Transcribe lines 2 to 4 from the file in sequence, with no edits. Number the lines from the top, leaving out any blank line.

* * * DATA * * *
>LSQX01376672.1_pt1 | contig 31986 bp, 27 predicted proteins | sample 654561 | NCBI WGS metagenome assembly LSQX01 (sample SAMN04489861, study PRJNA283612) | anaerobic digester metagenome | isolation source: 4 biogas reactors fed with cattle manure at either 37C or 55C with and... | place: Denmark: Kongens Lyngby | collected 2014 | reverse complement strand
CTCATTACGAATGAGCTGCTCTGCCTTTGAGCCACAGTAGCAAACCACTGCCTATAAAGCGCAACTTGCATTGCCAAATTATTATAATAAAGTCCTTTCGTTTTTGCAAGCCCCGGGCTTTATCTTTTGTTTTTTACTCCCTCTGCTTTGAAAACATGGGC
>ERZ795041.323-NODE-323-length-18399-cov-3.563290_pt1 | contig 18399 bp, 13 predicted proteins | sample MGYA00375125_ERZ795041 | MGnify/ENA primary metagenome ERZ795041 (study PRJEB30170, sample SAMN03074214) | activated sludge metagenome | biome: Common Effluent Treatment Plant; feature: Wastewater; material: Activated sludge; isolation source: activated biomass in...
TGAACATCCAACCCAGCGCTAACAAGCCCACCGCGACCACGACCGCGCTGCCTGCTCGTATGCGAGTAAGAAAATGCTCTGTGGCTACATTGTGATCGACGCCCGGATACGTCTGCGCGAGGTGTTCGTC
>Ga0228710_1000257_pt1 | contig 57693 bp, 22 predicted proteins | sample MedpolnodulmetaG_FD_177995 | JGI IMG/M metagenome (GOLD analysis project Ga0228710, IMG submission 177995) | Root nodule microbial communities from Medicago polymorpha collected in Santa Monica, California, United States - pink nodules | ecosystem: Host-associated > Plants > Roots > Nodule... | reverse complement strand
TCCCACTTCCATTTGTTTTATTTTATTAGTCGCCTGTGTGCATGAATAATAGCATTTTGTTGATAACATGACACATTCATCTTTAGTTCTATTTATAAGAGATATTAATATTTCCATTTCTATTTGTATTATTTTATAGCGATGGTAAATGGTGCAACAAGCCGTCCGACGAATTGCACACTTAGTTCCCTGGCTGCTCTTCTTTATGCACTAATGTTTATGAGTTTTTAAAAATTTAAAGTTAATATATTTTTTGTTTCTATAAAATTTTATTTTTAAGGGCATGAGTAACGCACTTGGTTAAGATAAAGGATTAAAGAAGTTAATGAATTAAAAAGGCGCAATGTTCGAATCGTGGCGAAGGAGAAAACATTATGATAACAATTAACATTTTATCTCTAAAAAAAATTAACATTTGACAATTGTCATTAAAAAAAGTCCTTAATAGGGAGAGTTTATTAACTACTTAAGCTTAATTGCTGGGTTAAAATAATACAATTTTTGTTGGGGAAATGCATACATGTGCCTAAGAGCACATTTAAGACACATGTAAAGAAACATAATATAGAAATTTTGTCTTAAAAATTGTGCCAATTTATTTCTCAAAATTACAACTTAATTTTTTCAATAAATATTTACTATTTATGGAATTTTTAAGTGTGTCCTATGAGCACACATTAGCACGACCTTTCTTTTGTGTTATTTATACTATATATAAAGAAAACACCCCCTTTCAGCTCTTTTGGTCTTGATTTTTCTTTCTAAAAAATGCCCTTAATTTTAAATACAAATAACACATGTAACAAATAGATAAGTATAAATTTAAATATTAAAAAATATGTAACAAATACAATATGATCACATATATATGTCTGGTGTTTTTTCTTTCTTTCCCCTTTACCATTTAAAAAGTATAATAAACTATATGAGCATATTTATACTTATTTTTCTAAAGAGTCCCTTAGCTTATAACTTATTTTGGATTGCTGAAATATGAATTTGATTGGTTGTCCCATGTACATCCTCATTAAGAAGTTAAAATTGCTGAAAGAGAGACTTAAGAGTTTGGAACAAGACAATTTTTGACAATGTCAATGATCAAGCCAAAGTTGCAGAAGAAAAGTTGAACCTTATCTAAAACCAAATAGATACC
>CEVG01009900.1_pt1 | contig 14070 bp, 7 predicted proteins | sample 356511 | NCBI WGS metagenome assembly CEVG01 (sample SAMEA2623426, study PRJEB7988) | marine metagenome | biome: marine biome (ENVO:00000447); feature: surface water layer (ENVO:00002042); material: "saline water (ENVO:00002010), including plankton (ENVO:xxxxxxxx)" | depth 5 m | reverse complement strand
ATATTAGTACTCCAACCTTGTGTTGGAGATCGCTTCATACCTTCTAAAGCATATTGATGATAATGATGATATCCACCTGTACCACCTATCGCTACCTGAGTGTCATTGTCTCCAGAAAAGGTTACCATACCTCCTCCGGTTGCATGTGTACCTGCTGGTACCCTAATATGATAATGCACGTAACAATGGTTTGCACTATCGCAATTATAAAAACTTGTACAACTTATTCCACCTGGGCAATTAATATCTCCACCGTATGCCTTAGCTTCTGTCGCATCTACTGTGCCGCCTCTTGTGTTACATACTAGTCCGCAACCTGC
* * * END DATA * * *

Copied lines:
CTCATTACGAATGAGCTGCTCTGCCTTTGAGCCACAGTAGCAAACCACTGCCTATAAAGCGCAACTTGCATTGCCAAATTATTATAATAAAGTCCTTTCGTTTTTGCAAGCCCCGGGCTTTATCTTTTGTTTTTTACTCCCTCTGCTTTGAAAACATGGGC
>ERZ795041.323-NODE-323-length-18399-cov-3.563290_pt1 | contig 18399 bp, 13 predicted proteins | sample MGYA00375125_ERZ795041 | MGnify/ENA primary metagenome ERZ795041 (study PRJEB30170, sample SAMN03074214) | activated sludge metagenome | biome: Common Effluent Treatment Plant; feature: Wastewater; material: Activated sludge; isolation source: activated biomass in...
TGAACATCCAACCCAGCGCTAACAAGCCCACCGCGACCACGACCGCGCTGCCTGCTCGTATGCGAGTAAGAAAATGCTCTGTGGCTACATTGTGATCGACGCCCGGATACGTCTGCGCGAGGTGTTCGTC